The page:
"It may be thought that the Chinese have glass houses, hot water pipes, and all thosefint things which assist gardeners and amateurs in Europe. Nothing of the kind; they do all these things in their houses and sheds, with com-mon charcoal fires, and a quantity of straw to stop up the crevices in the doors and win-dows.

"At this season of the year the ' Kum-quat' (Citrus japonica,) which is extensively grows in pots, is literally covered with its small, oval, orange colored fruit. This as well as various other species of the orange is mixed with the forced flowers, and together produce an excellent effect. I think if the ' Kum-quat' was bet-ter known at home it would be highly prized for decorative purposes during the winter months. It is much more hardy than any other of Its tribe;t produces its flowers and fruit in great abundance, and it would doubtless prove a plant of easy cultivation. In order, however, to succeed with it as well as the Chinese do, one little fact should be kept in view, namely, that all the plants of the Orange tribe which bear fruit in a small state are grafted".

Of the management of the Chrysanthemum we have excellent practical details:

" The method of cultivating the Chrysanthemum in China is as follows: - Cuttings are struck every year from the young shoots, in the same manner as we do in England. When they are rooted they are potted off at once into the pots in which they are to grow and bloom; that is, they are grown upon what would be called by our gardeners 'the one shift system.'

" The soil used in potting is of a very rich description. About Canton it is generally obtained, in the first instance, from the bottom of lakes or ponds, where the Nelumbium or Water Lily grows. It is then laid up to dry and pulverise for some months, when it is mixed with old night soil taken from the manure-tanks found in every garden. A heap of this kind, after being laid up for some time and frequently turned over, is in a fit state for potting the Chrysanthemum. Manure water, taken also from the tanks, is liberally supplied during the growing season, and its effects are visible in luxuriant dark-green leaves which cover the plants.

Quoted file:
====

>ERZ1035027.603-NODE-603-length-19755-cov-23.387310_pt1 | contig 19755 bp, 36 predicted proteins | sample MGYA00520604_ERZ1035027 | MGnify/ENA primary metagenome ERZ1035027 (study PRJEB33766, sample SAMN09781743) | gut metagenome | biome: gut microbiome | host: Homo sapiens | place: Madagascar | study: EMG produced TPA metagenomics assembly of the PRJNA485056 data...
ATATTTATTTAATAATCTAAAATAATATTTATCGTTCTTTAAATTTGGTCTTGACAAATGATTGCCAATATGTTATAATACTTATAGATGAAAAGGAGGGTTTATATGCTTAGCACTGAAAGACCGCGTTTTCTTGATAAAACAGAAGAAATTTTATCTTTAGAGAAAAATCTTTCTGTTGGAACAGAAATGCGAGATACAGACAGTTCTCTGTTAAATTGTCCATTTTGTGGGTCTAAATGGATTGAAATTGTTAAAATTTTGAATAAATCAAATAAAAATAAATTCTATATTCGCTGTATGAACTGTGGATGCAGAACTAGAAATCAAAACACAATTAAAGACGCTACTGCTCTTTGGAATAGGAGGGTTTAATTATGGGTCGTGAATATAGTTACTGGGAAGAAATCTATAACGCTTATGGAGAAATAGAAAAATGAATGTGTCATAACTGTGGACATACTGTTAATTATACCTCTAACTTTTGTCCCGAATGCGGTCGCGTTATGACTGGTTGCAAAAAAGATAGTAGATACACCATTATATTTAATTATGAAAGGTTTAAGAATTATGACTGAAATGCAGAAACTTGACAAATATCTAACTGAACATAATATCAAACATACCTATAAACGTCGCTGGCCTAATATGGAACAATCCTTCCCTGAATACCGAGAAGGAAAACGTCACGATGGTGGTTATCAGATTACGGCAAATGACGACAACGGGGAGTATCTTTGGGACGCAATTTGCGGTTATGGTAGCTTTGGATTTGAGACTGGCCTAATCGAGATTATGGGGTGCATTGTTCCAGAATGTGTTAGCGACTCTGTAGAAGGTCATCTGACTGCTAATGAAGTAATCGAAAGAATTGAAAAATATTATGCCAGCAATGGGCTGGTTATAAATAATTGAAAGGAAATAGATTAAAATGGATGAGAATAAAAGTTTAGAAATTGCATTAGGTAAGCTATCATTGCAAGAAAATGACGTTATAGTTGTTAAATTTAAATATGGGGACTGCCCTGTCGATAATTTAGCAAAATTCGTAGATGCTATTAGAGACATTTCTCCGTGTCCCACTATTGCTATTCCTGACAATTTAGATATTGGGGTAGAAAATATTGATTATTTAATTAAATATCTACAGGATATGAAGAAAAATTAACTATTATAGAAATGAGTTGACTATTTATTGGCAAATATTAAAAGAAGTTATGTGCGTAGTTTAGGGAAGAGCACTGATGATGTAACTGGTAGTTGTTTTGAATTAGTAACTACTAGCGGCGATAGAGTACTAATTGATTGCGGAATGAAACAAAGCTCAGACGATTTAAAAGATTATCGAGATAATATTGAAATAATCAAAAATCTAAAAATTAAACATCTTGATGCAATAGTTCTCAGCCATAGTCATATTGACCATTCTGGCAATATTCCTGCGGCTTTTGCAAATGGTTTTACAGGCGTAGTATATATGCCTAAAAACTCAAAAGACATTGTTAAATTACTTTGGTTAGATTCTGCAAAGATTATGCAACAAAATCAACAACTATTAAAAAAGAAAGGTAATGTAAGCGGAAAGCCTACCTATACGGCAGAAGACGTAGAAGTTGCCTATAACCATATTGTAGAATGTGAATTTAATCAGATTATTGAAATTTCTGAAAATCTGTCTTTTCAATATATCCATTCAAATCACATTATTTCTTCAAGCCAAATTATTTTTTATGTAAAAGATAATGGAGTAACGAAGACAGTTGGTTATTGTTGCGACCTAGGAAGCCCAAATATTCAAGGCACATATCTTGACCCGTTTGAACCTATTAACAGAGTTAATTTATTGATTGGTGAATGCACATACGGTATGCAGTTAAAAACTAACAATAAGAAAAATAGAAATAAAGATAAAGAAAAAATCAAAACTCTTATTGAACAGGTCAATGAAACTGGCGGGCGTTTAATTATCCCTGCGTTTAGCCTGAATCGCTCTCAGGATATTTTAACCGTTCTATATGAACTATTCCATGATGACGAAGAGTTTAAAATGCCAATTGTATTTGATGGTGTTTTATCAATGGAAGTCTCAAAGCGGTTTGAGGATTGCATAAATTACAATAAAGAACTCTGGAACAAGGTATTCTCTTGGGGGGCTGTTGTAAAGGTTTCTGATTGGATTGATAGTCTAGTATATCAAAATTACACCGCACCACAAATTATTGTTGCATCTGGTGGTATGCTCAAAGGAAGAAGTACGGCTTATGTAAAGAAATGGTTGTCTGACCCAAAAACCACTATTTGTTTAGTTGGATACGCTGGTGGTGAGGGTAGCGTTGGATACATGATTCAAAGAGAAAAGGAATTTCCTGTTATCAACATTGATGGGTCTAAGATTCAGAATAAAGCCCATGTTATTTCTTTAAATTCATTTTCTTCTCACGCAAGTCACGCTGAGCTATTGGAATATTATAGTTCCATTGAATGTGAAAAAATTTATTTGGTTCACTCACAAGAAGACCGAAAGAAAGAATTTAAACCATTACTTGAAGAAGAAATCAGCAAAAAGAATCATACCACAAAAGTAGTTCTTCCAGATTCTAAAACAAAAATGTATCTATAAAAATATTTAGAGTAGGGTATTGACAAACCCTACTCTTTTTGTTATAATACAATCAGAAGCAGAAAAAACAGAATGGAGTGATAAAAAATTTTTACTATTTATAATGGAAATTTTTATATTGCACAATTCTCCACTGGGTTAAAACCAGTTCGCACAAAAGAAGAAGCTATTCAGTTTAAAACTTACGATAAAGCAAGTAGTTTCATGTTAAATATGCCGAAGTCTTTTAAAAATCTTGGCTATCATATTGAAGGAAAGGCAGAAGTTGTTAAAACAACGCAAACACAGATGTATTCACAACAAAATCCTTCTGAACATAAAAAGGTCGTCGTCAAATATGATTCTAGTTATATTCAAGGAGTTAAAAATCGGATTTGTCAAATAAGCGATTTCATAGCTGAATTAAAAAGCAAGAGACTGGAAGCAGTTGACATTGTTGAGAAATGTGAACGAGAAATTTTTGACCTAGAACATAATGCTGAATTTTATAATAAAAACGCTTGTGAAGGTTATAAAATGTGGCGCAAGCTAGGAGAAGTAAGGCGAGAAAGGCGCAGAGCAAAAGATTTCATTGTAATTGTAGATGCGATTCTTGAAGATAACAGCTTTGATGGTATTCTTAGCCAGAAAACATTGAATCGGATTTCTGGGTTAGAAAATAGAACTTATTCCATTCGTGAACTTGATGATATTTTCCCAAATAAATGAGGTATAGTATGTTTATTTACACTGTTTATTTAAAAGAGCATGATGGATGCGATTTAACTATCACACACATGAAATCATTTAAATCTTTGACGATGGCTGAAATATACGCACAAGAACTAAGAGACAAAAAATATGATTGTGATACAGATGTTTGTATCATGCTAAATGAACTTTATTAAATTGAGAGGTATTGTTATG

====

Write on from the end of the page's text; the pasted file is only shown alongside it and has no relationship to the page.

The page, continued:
"In forming the plants into nice compact bushes, which, with due deference to Chinese taste, I think much prettier than animals and ' seven-storied pagodas/ their system is as follows-. The plants are trained each with a single stem; this is forced to send out numerous laterals near its base, and these are tied down in a neat and regular manner with strings of sUk thread. By having the plants clothed with branches in this way, and by keeping the leaves in a green and healthy state, the specimens never have that bare and broom-headed appearance which they often present in England when they are taken into the green-house in winter.

" About Shanghae and Ning-po the Chrysanthemum is still better managed than it is near Canton; but the success which attends it may be attributed, partly at least, to the more favorable nature of the climate, the plant being indigenous to the central or more northern parts of the empire. The system of cultivation is nearly the same - the maiu points attended to being those which have been noticed, namely, choosing a rich soil, planting at once into large pots, training to a single stem, and inducing it to send out numerous laterals, and giving liberal supplies of manure water during the growing season. The Chinese are fond of having very large blooms, and, in order to obtain these, they generally pick off all the small flower buds".